The Titanomachia and Zeus’ Rise to Power (page 49)

Chapter 1: The Early Gods

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Hesiod, Theogony 845

and through the fire from the monster Greek Text

Hesiod, Theogony 823-35

Strength was with his hands in all that he did and the feet of the strong god were untiring. From his shoulders grew a hundred heads of a snake, a fearful dragon, with dark, flickering tongues, and from under the brows of his eyes in his marvellous heads flashed fire, and fire burned from his heads as he glared. And there were voices in all his dreadful heads which uttered every kind of sound unspeakable; for at one time they made sounds such that the gods understood, but at another, the noise of a bull bellowing aloud in proud ungovernable fury; and at another, the sound of a lion, relentless of heart; and at another, sounds like whelps, wonderful to hear; and again, at another, he would hiss, so that the high mountains re-echoed. Greek Text

Homeric Hymn to Apollo 3.305-55

She it was who once received from gold-throned Hera and brought up fell, cruel Typhaon to be a plague to men. Once on a time Hera bare him because she was angry with father Zeus, when the Son of Cronos bare all-glorious Athena in his head. Thereupon queenly Hera was angry and spoke thus among the assembled gods:

“Hear from me, all gods and goddesses, how cloud-gathering Zeus begins to dishonor me wantonly, when he has made me his true-hearted wife. See now, apart from me he has given birth to bright-eyed Athena who is foremost among all the blessed gods. But my son Hephaestus whom I bare was weakly among all the blessed gods and shrivelled of foot, a shame and a disgrace to me in heaven, whom I myself took in my hands and cast out so that he fell in the great sea. But silver-shod Thetis the daughter of Nereus took and cared for him with her sisters: would that she had done other service to the blessed gods! O wicked one and crafty! What else will you now devise? How dared you by yourself give birth to bright-eyed Athena? Would not I have borne you a child —I, who was at least called your wife among the undying gods who hold wide heaven. Beware now lest I devise some evil thing for you hereafter: yes, now I will contrive that a son be born me to be foremost among the undying gods —and that without casting shame on the holy bond of wedlock between you and me. And I will not come to your bed, but will consort with the blessed gods far off from you.”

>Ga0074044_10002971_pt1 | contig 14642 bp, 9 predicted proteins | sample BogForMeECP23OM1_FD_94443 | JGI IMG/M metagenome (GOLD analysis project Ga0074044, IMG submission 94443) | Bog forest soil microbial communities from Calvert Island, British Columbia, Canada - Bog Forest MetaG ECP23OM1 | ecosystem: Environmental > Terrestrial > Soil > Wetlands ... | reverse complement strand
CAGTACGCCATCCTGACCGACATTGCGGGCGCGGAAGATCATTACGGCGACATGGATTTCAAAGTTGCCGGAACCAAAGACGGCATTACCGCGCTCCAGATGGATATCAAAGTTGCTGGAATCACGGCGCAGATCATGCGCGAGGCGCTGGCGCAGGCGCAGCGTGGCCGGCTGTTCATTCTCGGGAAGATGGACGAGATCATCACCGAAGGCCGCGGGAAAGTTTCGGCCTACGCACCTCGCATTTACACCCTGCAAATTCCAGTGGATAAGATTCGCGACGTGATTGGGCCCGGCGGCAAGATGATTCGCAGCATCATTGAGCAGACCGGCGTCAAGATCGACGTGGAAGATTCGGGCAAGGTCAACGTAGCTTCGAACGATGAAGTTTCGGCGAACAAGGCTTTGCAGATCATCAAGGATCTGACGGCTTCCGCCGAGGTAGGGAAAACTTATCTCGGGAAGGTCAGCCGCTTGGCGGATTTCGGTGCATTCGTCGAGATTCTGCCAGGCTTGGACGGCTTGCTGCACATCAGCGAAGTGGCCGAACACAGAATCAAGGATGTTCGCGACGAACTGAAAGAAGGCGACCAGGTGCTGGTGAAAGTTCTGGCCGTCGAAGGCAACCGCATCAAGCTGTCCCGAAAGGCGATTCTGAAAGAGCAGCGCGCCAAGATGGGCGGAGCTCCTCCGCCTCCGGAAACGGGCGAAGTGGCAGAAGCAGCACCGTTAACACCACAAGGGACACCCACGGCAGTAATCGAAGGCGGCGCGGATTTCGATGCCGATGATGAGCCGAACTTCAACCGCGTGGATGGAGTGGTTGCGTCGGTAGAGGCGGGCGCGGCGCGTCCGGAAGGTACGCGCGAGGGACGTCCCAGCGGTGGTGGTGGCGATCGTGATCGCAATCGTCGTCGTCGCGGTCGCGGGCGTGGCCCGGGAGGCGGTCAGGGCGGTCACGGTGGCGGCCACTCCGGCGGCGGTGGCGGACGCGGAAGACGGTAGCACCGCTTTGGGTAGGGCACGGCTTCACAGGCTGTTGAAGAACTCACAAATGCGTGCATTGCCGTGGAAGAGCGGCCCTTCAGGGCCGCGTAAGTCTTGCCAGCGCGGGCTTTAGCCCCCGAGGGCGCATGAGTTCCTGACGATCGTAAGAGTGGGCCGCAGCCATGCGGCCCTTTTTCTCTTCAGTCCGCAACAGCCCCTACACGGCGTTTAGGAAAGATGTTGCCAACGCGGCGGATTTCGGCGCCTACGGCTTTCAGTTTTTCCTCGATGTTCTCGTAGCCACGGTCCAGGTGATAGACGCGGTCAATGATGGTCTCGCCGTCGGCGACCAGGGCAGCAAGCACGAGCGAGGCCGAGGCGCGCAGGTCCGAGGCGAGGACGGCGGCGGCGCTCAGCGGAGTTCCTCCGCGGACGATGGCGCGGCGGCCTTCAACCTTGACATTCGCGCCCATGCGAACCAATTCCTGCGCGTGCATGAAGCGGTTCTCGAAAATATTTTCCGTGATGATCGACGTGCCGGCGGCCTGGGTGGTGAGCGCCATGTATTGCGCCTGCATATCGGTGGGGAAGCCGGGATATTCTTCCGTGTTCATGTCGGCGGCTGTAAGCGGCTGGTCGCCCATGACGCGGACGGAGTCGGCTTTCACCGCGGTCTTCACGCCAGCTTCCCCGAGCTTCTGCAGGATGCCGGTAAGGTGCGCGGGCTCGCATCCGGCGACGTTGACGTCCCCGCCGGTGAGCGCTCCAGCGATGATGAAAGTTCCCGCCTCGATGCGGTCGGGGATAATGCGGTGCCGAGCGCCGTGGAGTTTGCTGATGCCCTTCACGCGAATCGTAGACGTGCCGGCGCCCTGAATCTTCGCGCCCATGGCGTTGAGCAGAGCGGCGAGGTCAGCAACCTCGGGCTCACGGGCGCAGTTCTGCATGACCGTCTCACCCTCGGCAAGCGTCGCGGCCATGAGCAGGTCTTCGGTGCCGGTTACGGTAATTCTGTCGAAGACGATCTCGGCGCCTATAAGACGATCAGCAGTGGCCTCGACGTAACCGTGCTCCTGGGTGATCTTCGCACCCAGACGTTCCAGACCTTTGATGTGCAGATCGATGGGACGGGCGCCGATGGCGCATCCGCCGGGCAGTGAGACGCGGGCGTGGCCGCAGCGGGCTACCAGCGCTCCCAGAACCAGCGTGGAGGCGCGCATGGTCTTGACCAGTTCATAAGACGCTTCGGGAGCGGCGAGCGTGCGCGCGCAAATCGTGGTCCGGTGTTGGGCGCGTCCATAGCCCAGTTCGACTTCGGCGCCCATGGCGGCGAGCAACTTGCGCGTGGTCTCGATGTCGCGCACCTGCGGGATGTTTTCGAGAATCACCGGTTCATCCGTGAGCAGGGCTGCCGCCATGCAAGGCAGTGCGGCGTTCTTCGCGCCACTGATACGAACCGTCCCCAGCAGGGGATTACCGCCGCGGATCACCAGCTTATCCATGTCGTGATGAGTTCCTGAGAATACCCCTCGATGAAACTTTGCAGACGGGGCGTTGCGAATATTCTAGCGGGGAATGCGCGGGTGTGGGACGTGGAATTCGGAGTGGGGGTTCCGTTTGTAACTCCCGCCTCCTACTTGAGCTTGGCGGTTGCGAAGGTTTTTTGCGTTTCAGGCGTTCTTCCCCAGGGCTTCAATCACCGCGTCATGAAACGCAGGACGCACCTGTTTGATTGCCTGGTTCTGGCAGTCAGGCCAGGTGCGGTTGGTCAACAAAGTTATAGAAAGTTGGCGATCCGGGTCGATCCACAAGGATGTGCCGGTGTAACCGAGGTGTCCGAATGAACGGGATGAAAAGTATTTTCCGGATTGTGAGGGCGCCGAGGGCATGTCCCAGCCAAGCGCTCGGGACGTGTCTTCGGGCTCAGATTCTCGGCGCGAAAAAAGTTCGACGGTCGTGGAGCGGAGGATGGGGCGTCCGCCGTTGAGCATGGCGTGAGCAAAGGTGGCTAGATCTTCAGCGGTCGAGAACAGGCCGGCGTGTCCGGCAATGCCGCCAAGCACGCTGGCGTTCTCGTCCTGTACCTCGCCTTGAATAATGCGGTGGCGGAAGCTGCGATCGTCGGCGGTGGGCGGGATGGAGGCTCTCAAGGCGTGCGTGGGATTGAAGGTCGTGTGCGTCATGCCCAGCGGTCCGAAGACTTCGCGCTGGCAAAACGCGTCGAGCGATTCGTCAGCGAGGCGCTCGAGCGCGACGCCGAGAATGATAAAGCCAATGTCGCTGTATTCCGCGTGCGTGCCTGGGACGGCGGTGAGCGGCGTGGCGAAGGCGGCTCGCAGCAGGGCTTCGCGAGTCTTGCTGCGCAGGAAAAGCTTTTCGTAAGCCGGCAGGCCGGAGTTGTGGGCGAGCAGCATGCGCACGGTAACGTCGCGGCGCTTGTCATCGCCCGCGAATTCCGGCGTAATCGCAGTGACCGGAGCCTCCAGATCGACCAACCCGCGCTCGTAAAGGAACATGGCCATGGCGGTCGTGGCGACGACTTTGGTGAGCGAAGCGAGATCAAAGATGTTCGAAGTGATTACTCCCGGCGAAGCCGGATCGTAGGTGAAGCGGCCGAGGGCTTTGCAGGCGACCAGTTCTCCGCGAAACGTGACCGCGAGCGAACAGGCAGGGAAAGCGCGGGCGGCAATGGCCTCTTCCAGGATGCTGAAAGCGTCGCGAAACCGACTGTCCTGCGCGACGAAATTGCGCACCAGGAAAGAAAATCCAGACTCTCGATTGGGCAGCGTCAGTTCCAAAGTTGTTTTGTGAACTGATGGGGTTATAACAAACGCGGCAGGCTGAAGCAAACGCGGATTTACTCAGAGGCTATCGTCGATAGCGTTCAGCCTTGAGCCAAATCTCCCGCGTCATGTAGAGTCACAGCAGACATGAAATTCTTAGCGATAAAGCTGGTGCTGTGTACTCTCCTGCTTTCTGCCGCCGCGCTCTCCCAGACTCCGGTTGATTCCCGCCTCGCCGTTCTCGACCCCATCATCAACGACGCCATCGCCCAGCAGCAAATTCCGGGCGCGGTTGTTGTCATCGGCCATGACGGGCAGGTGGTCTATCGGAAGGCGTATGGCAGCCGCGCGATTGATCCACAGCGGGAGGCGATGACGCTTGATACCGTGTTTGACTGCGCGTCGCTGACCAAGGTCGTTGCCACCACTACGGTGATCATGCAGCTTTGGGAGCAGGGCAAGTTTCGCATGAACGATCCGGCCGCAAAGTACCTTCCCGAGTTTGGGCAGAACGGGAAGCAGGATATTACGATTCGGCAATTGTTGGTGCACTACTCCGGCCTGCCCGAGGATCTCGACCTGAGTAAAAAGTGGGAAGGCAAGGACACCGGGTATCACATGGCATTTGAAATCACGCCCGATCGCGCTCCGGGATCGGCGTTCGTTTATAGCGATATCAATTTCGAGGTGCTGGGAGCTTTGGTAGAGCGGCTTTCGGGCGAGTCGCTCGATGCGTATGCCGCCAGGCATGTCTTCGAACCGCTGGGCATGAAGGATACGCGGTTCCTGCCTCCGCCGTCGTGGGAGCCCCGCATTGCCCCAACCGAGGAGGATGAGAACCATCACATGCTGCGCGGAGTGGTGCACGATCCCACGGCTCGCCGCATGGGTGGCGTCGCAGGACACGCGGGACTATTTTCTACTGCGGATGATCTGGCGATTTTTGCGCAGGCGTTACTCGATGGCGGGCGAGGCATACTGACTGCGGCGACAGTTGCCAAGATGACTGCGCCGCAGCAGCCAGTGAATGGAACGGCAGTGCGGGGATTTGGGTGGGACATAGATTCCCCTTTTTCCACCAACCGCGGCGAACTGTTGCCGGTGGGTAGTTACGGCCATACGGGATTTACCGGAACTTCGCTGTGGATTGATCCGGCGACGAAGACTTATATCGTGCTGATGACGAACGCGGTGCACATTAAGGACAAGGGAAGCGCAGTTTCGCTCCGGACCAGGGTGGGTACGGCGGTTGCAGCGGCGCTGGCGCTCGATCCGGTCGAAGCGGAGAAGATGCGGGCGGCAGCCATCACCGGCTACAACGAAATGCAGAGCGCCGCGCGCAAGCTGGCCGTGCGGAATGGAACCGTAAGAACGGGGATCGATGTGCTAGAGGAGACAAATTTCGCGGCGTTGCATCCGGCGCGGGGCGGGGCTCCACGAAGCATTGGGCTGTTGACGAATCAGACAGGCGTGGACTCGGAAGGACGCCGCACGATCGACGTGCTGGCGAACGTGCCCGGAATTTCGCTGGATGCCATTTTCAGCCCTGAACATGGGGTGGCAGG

When she had so spoken, she went apart from the gods, being very angry. Then straightway large-eyed queenly Hera prayed, striking the ground flatwise with her hand, and speaking thus:

“Hear now, I pray, Earth and wide Heaven above and you Titan gods who dwell beneath the earth about great Tartarus, and from whom are sprung both gods and men! Harken you now to me, one and all, and grant that I may bear a child apart from Zeus, no wit lesser than him in strength —nay, let him be as much stronger than Zeus as all-seeing Zeus than Cronos.” Thus she cried and lashed the earth with her strong hand. Then the life-giving earth was moved: and when Hera saw it she was glad in heart, for she thought her prayer would be fulfilled. And thereafter she never came to the bed of wise Zeus for a full year, nor to sit in her carved chair as aforetime to plan wise counsel for him, but stayed in her temples where many pray, and delighted in her offerings, large-eyed queenly Hera.  Continue   Greek Text